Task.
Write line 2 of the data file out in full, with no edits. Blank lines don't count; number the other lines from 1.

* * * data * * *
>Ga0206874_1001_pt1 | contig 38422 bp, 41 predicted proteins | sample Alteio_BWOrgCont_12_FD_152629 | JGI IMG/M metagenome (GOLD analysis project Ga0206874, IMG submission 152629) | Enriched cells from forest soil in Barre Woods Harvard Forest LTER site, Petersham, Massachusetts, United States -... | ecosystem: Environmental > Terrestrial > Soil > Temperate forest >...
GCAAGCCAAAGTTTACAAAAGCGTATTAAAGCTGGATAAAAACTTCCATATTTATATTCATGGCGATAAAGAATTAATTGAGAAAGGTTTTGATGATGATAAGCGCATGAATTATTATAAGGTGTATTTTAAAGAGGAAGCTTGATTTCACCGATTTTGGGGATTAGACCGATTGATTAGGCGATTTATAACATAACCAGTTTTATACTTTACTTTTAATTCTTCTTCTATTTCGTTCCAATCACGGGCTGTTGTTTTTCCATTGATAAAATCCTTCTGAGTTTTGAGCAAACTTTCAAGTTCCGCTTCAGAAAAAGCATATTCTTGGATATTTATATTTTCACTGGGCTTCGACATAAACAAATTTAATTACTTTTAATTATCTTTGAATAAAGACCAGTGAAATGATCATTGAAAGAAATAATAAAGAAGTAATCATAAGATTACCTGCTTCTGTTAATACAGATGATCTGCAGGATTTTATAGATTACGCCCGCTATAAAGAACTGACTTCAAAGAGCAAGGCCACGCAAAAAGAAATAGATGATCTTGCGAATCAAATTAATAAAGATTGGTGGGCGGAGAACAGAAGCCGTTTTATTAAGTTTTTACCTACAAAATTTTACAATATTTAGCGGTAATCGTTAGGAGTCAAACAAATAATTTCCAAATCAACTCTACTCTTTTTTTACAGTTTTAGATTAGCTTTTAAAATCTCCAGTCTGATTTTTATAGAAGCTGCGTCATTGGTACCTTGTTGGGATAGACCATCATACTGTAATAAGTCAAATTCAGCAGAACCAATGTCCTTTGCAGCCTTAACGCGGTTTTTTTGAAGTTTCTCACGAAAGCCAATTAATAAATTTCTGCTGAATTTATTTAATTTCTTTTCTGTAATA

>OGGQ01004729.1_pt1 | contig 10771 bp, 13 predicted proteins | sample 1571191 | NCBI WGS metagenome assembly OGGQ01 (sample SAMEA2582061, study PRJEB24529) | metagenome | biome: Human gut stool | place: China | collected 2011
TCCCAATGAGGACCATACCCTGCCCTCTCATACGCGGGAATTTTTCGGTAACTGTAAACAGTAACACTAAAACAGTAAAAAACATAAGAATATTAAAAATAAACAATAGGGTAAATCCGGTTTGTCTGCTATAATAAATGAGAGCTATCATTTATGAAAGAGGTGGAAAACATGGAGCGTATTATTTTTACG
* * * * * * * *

GCAAGCCAAAGTTTACAAAAGCGTATTAAAGCTGGATAAAAACTTCCATATTTATATTCATGGCGATAAAGAATTAATTGAGAAAGGTTTTGATGATGATAAGCGCATGAATTATTATAAGGTGTATTTTAAAGAGGAAGCTTGATTTCACCGATTTTGGGGATTAGACCGATTGATTAGGCGATTTATAACATAACCAGTTTTATACTTTACTTTTAATTCTTCTTCTATTTCGTTCCAATCACGGGCTGTTGTTTTTCCATTGATAAAATCCTTCTGAGTTTTGAGCAAACTTTCAAGTTCCGCTTCAGAAAAAGCATATTCTTGGATATTTATATTTTCACTGGGCTTCGACATAAACAAATTTAATTACTTTTAATTATCTTTGAATAAAGACCAGTGAAATGATCATTGAAAGAAATAATAAAGAAGTAATCATAAGATTACCTGCTTCTGTTAATACAGATGATCTGCAGGATTTTATAGATTACGCCCGCTATAAAGAACTGACTTCAAAGAGCAAGGCCACGCAAAAAGAAATAGATGATCTTGCGAATCAAATTAATAAAGATTGGTGGGCGGAGAACAGAAGCCGTTTTATTAAGTTTTTACCTACAAAATTTTACAATATTTAGCGGTAATCGTTAGGAGTCAAACAAATAATTTCCAAATCAACTCTACTCTTTTTTTACAGTTTTAGATTAGCTTTTAAAATCTCCAGTCTGATTTTTATAGAAGCTGCGTCATTGGTACCTTGTTGGGATAGACCATCATACTGTAATAAGTCAAATTCAGCAGAACCAATGTCCTTTGCAGCCTTAACGCGGTTTTTTTGAAGTTTCTCACGAAAGCCAATTAATAAATTTCTGCTGAATTTATTTAATTTCTTTTCTGTAATA